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End-of-life notice: American Legal Ethics Library

As of March 1, 2013, the Legal Information Institute is no longer maintaining the information in the American Legal Ethics Library. It is no longer possible for us to maintain it at a level of completeness and accuracy given its staffing needs. It is very possible that we will revive it at a future time. At this point, it is in need of a complete technological renovation and reworking of the "correspondent firm" model which successfully sustained it for many years.

Many people have contributed time and effort to the project over the years, and we would like to thank them. In particular, Roger Cramton and Peter Martin not only conceived ALEL but gave much of their own labor to it. We are also grateful to Brad Wendel for his editorial contributions, to Brian Toohey and all at Jones Day for their efforts, and to all of our correspondents and contributors. Thank you.

We regret any inconvenience.

Some portions of the collection may already be severely out of date, so please be cautious in your use of this material.


Ohio Rules of Professional Conduct

Comment - 8.4

[1] Lawyers are subject to discipline when they violate or attempt to violate the Ohio Rules of Professional Conduct, knowingly assist or induce another to do so, or do so through the acts of another, as when they request or instruct an agent to do so on the lawyer’s behalf. Division (a), however, does not prohibit a lawyer from advising a client concerning action the client is legally entitled to take.

[2] Many kinds of illegal conduct reflect adversely on fitness to practice law, such as offenses involving fraud and the offense of willful failure to file an income tax return. However, some kinds of offenses carry no such implication. Traditionally, the distinction was drawn in terms of offenses involving “moral turpitude.” That concept can be construed to include offenses concerning some matters of personal morality, such as adultery and comparable offenses, that have no specific connection to fitness for the practice of law. Although a lawyer is personally answerable to the entire criminal law, a lawyer should be professionally answerable only for offenses that indicate lack of those characteristics relevant to law practice. Offenses involving violence, dishonesty, breach of trust, or serious interference with the administration of justice are in that category. A pattern of repeated offenses, even ones of minor significance when considered separately, can indicate indifference to legal obligation.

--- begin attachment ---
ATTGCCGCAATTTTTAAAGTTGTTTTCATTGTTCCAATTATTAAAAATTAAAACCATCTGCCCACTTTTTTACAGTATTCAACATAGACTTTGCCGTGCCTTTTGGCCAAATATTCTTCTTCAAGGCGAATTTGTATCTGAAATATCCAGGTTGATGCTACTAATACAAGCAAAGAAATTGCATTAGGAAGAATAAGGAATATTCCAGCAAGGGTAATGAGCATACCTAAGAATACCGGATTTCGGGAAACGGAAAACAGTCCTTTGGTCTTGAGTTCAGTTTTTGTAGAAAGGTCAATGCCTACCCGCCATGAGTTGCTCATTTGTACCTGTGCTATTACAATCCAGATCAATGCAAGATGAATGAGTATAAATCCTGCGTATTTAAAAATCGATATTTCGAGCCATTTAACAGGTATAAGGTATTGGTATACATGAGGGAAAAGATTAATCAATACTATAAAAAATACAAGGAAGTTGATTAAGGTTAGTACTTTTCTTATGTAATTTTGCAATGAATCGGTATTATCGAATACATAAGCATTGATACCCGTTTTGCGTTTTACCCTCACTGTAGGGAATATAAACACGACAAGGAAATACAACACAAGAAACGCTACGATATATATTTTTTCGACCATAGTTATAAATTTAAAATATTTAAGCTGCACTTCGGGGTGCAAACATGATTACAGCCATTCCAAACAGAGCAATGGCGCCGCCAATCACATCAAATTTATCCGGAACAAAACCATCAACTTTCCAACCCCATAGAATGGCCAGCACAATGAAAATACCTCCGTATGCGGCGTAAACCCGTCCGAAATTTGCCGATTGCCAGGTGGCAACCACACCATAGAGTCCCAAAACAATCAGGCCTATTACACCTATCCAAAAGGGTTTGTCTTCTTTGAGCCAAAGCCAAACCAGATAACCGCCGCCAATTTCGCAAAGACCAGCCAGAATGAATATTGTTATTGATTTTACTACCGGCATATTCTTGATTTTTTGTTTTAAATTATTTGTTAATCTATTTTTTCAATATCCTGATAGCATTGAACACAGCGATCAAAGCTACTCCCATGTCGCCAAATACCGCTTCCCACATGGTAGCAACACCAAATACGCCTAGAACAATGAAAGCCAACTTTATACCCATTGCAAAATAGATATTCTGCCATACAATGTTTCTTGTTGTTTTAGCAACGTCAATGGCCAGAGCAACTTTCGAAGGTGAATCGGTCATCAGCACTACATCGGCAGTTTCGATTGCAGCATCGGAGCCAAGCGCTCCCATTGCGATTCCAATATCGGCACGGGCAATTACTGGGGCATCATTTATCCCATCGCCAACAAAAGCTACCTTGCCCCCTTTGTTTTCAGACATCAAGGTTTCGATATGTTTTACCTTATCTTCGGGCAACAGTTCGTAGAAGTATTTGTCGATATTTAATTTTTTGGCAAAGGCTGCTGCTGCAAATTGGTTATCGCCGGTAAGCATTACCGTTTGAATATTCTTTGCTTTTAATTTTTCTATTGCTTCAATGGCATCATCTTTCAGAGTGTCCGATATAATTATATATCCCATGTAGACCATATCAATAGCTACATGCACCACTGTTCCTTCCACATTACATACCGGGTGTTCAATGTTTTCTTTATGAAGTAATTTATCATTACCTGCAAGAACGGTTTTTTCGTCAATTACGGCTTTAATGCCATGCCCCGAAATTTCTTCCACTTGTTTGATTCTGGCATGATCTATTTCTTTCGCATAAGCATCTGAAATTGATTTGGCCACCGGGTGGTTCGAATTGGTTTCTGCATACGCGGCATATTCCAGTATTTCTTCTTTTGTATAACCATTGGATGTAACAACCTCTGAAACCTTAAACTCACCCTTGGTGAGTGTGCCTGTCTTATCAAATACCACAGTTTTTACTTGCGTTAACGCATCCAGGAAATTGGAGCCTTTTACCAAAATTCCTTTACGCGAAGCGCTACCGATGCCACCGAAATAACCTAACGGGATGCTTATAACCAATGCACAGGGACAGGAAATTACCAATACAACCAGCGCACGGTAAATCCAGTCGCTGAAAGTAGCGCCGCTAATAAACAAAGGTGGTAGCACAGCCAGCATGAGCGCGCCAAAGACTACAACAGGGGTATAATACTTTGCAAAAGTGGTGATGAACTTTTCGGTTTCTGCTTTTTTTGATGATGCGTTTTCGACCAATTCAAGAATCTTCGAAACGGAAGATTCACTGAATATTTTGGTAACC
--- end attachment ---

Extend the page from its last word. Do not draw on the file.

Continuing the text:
[2A] Division (c) does not prohibit a lawyer from supervising or advising about lawful covert activity in the investigation of criminal activity or violations of constitutional or civil rights when authorized by law.

[3] Division (g) does not apply to a lawyer’s confidential communication to a client or preclude legitimate advocacy where race, color, religion, age, gender, sexual orientation, national origin, marital status, or disability is relevant to the proceeding where the advocacy is made.

[4] A lawyer may refuse to comply with an obligation imposed by law upon a good faith belief that no valid obligation exists. The provisions of Rule 1.2(d) concerning a good faith challenge to the validity, scope, meaning, or application of the law apply to challenges of legal regulation of the practice of law.

[5] Lawyers holding public office assume legal responsibilities going beyond those of other citizens. A lawyer’s abuse of public office can suggest an inability to fulfill the professional role of lawyers. The same is true of abuse of positions of private trust such as trustee, executor, administrator, guardian, agent, and officer, director, or manager of a corporation or other organization.

Comparison to former Ohio Code of Professional Responsibility

Rule 8.4 is substantively comparable to DR 1-102 and 9-101(C).

Rule 8.4 removes the “moral turpitude” standard of DR 1-102(A)(3) and replaces it with Rule 8.4(b), which states that a lawyer engages in professional misconduct if the lawyer “commit[s] an illegal act that reflects adversely on the lawyer’s honesty or trustworthiness.”

Comparison to ABA Model Rules of Professional Conduct

Rule 8.4 is substantially similar to Model Rule 8.4 except for the additions of the anti-discrimination provisions of DR 1-102(B) and the fitness to practice provision of DR 1-102(A)(6). Comment [2A] is added to indicate that a lawyer’s involvement in lawful covert activities is not a violation of Rule 8.4(c). The last sentence of DR 1-102(B) is inserted in place of Model Rule Comment [3].